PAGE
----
A modern interpretation of Frankenstein, Broken has the romance some readers would like. Unfortunately, I never did see the romantic side of Mary Shelley’s original work. Hence, this book simply missed the spot for me.
Emma hasn’t really recovered over the loss of her boyfriend, Daniel. She spends most of her time at a cemetery where he should’ve been interned but by his parents’ choice, he’s reduced to ash encased in a jar perched on a mantle at home. She goes through life grieving for Daniel and on some days, it didn’t look like she’d get over him any time soon. Alex Franks’ appearance gave way to a resurgence of life. Daniel still haunts her memories but the newcomer has given her another set of emotions other than sadness. But there’s something odd about Alex – something that’s achingly familiar and haunting.
This book was drawn out. It could’ve used a lot of trimming – especially those parts where Emma spent a lot of time lamenting and mourning. She’s also very descriptive, so much so, that I found her thoughts tend to drift while in the midst of her melancholic angst. It took me a while to finish this book as well. But when I realize that a lot of what I was reading was excess weight and was pretty much a practice in repetitive story telling, I had to stop and do some selective reading. And some of you will probably notice this too.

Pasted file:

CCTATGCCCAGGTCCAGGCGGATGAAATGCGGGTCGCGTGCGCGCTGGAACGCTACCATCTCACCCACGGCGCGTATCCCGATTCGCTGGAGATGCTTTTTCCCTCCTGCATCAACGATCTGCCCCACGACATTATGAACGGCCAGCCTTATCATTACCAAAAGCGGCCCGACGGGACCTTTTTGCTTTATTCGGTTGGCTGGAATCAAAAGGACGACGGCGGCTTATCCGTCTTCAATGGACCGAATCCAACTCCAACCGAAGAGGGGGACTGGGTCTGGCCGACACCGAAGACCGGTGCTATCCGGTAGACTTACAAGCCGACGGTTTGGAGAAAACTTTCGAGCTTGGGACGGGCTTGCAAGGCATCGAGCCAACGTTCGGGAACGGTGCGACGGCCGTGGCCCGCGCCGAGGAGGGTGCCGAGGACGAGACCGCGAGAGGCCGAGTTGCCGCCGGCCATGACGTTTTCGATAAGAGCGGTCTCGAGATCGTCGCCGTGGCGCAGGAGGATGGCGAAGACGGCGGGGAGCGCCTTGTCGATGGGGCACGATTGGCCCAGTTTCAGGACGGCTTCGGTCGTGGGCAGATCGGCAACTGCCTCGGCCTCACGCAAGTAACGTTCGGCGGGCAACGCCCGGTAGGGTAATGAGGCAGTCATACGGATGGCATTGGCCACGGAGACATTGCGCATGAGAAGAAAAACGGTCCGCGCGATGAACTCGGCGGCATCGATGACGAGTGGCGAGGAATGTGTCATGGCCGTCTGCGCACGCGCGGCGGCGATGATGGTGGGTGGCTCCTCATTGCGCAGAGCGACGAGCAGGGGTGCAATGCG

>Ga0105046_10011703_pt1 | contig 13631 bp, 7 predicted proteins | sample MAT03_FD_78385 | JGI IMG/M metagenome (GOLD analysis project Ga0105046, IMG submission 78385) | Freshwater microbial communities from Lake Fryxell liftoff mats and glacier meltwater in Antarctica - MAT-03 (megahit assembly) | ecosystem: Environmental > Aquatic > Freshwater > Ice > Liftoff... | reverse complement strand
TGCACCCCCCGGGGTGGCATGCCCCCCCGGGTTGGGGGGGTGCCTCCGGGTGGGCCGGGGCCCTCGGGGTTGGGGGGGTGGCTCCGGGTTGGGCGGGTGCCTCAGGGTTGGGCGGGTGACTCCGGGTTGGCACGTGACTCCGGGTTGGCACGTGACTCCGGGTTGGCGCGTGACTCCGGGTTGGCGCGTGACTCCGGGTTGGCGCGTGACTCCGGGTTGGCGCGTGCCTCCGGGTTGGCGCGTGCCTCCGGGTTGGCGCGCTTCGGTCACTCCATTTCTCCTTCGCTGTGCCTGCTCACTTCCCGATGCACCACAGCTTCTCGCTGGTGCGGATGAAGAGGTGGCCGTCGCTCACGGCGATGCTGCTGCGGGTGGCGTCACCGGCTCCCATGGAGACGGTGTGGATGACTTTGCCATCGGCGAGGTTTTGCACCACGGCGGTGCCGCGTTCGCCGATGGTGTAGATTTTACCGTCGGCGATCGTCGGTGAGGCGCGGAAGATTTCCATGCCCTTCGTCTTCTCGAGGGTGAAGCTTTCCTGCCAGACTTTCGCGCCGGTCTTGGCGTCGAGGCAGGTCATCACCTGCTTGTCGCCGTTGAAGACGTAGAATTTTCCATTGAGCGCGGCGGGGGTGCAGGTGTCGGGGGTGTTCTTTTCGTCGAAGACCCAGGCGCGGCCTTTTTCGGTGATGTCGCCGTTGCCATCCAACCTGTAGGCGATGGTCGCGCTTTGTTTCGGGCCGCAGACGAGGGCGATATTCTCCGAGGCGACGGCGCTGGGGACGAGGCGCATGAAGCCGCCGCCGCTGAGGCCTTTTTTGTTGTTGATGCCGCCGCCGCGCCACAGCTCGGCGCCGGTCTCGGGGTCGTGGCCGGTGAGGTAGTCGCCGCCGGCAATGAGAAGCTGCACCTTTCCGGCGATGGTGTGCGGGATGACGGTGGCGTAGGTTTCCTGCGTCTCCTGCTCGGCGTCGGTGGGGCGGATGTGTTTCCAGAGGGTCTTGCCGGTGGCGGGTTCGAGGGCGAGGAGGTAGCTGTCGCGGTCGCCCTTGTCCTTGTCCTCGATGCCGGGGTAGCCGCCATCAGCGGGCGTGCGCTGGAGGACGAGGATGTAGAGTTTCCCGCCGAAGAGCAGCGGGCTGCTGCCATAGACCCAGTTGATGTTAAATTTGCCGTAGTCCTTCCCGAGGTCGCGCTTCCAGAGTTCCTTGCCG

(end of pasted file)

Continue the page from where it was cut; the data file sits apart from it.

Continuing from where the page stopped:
The writing may be pretty at first. But after a chapter or two, I was fighting off the urge to keep my eyes from rolling to the back of my head. But that doesn’t mean the author’s writing was pedestrian. I think she’s so much better than a lot of other authors out there. She just got too carried away with all the pretties.
The synopsis of the book sounds so charming. I mean, who wouldn’t want to read about a Frankenstein retelling? But Broken’s pretty generic, actually. And it’s why it’ll be a hit with a number of readers who loves the good old mysterious newcomer pining for the girl. It’s also quite predictable and the synopsis pretty much aided to expose the majority of the plot.
Over all, this book is an orthodox YA; nothing remarkable and actually quite disappointing. I liked the first quarter of the book and the last quarter. I think half of this book should’ve remained unwritten.